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Pat Putnam
February 17, 1975
No team in the NBA has a worse record than New Orleans—and sometimes it looks that bad. But Pistol Pete has triggered down and morale is up
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February 17, 1975

Maravich And All Those Jazz

No team in the NBA has a worse record than New Orleans—and sometimes it looks that bad. But Pistol Pete has triggered down and morale is up

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When the New Orleans Jazz got Pistol Pete Maravich from Atlanta last spring in return for a batch of future draft picks, the reaction around pro basketball was that the expansion team had peddled its future for instant boffo at the box office. The justification for the deal was that when you have invested $6.1 million to join the league, and you are hip-deep in everybody else's unwanted reserve centers, you have to dangle something in front of prospective customers. The joker in this line of reasoning, it was suggested, was that last place is always last place, and that after watching Maravich do his act a few times, the people of New Orleans would soon go back to spending their depressed dollars on Oysters Rockefeller.

Now, heading toward the final third of the season, it seems that the smart guys were right about some things and wrong about others. As predicted, the team with the wonderful name opened with a woeful performance and, at 7-44, still has incontestably the worst record in pro basketball, with at least a mathematical shot at surpassing Philadelphia's '72-'73 season mark of 9-73. But in recent weeks the Jazz have been making passes at mediocrity, actually winning two of their last four games and four of their last 14. The Celtics aren't exactly quivering just yet, but a team that can win even that infrequently in the NBA without a legitimate starting center can't be all bad. At least, not all of the time.

Moreover, far from fleeing from the scene of the disaster as their team stumbled to a record of 1-12, 2-17, 3-24 and then 4-34, the fans became, if anything, even stronger in their support—and under extreme hardship. The Jazz have had some odd arenas to play in. They opened in the Municipal Auditorium, a dark place, ill-constructed for watching basketball, located in a run-down section of the city and holding only 7,800, with 1,000 of the seats having only a partial view of the proceedings.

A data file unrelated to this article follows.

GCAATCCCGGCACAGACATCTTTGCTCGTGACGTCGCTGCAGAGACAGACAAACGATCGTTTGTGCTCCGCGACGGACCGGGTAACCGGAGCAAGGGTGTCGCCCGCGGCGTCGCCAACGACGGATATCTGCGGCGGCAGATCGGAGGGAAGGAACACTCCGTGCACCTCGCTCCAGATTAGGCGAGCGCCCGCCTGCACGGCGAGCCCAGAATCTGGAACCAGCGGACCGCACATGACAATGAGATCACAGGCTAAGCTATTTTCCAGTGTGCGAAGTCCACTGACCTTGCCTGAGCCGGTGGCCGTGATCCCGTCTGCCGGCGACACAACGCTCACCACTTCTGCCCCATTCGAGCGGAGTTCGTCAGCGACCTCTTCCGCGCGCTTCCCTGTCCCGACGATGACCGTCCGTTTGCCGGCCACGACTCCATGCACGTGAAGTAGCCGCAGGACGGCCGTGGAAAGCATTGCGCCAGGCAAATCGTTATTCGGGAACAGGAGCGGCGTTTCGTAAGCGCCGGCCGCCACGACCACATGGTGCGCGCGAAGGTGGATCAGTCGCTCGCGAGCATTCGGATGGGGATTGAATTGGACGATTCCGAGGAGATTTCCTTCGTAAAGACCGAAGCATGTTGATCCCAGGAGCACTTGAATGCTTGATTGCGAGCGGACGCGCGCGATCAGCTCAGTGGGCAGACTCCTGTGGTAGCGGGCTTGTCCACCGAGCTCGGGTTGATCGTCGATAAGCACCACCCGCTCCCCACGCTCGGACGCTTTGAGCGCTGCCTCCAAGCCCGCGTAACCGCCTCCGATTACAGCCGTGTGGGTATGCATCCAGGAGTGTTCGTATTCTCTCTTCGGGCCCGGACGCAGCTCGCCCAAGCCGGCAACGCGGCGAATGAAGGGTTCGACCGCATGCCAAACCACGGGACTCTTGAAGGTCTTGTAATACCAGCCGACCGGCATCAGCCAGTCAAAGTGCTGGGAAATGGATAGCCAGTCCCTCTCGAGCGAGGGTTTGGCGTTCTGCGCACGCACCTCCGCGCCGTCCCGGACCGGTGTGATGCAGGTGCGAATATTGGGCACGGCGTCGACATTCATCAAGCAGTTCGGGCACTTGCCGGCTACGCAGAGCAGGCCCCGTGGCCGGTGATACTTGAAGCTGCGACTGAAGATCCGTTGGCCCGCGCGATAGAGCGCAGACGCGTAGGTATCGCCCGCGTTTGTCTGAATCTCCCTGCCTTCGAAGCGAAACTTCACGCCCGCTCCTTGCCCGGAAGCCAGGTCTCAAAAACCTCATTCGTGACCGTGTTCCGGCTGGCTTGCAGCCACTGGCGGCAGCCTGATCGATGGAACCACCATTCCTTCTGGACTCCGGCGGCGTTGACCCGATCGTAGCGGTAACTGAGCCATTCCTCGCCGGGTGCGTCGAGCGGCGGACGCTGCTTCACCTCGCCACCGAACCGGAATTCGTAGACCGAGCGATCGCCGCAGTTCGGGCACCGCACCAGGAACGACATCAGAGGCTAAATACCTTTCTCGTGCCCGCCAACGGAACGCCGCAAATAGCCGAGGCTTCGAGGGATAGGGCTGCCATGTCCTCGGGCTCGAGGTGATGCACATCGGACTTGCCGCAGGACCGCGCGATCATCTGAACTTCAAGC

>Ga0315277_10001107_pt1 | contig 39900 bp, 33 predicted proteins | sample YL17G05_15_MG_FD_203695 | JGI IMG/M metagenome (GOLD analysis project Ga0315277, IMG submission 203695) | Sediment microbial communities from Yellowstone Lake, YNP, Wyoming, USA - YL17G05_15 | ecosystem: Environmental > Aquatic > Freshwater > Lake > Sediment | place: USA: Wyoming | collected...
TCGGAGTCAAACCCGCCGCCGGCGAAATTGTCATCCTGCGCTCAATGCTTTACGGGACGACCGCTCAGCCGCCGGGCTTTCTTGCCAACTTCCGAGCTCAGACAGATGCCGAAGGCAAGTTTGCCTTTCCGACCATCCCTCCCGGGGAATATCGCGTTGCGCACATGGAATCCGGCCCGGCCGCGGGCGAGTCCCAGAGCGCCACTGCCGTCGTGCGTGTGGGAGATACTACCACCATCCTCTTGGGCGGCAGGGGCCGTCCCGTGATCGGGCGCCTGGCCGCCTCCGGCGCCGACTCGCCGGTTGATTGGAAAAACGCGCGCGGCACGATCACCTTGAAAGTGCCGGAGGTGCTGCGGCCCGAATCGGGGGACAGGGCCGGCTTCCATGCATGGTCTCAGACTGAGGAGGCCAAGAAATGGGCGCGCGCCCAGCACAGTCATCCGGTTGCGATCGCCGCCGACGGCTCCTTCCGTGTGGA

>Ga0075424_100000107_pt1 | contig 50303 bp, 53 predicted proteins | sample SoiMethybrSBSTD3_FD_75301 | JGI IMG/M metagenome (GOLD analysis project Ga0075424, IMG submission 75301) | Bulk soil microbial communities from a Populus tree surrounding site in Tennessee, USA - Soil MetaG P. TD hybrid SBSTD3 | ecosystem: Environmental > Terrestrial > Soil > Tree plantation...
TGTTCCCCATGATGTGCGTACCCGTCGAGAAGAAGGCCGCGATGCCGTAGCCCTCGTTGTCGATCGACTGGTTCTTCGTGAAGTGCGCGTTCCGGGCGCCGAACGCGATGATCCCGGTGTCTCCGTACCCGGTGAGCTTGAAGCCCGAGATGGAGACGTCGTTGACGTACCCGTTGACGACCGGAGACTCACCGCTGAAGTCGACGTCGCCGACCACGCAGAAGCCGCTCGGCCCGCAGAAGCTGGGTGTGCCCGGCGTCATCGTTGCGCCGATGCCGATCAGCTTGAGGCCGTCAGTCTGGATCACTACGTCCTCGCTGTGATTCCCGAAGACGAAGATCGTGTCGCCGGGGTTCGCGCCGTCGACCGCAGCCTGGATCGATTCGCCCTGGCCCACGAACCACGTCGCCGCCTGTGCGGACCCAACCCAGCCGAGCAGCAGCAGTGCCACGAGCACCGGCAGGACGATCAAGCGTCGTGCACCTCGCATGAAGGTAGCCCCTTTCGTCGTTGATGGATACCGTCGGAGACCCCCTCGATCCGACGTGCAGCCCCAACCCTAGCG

After the Mardi Gras season descended in December, the team shifted to the field house at Loyola, which seats 1,300 fewer and has a court raised three feet above floor level so that spectators sometimes have the impression they are watching a game being played on a stage. Well, it is quite a show. The NBA Players Association, conjuring visions of their dues-paying members hurtling off the edges, made the Jazz lay out $5,000 for restraining nets, which may preserve the players but do not help visibility one bit. And there is never any parking, even for the contestants. But the Jazz-men profess to love the awful place. "It's our snake pit," says Maravich. The arena is neither heated nor air-conditioned, but things could be worse. The Jazz have won three of nine at Loyola.

Maravich is enjoying life much more now than when he first arrived in town. He was upset that Atlanta let him go, although he shed few tears over leaving Hawk Coach Cotton Fitzsimmons. He had averaged 24.3 points for Atlanta, but the team had only one winning season in the four he was there and so far as the papers were concerned, he was the reason. After Atlanta lost to New Orleans last Saturday night—it was the Jazz' first win on the road after 28 defeats—Atlanta's record was 23-35, and this year Maravich can be blamed for only two of the losses, the two games New Orleans won from them.

The season started badly for Maravich. First he suffered from severe tendinitis of the right ankle and a pulled hamstring. Then came the tragic death of his mother. Stories that the Jazz had given up too much to get him—in truth they probably could have had him for less—didn't help much, either.

Last Friday afternoon in Milwaukee, Maravich was looking back rather than ahead, where he could probably predict what would happen. That night the Jazz would play the Bucks, with Kareem Abdul-Jabbar dominating New Orleans' two centers, Otto Moore and Mel Counts. Milwaukee would win 119-98.

"That trade," said Maravich. "I didn't make the trade. Why do people ask me about it? People have to criticize something and when I'm around, it's usually me.

"I can't understand why everything is negative, negative, negative. I guess it says a lot about human nature that people would rather read about Pete Maravich the ball hog, not Pete Maravich the ball hawk. I shoot 30 times a game and I'm a gunner. I shoot only eight times and I'm over the hill. What really slays me is that people actually believe all that stuff written about me. They don't know me, yet they think they do.

"Look," he said, "I'm just one share. There are 12 shares on a team. One man never has won nor ever will win a championship by himself. Yet people say, 'You can't win with Pete Maravich.' Win where? Lord knows, I came into the pros with a lot of pressure on me. No matter what I did it would never be enough. But put me on the Celtics and suddenly everyone would think I was the greatest player alive. Look, Pete Maravich has grown up. Well, it would still be me, the same Pete Maravich playing the same way."

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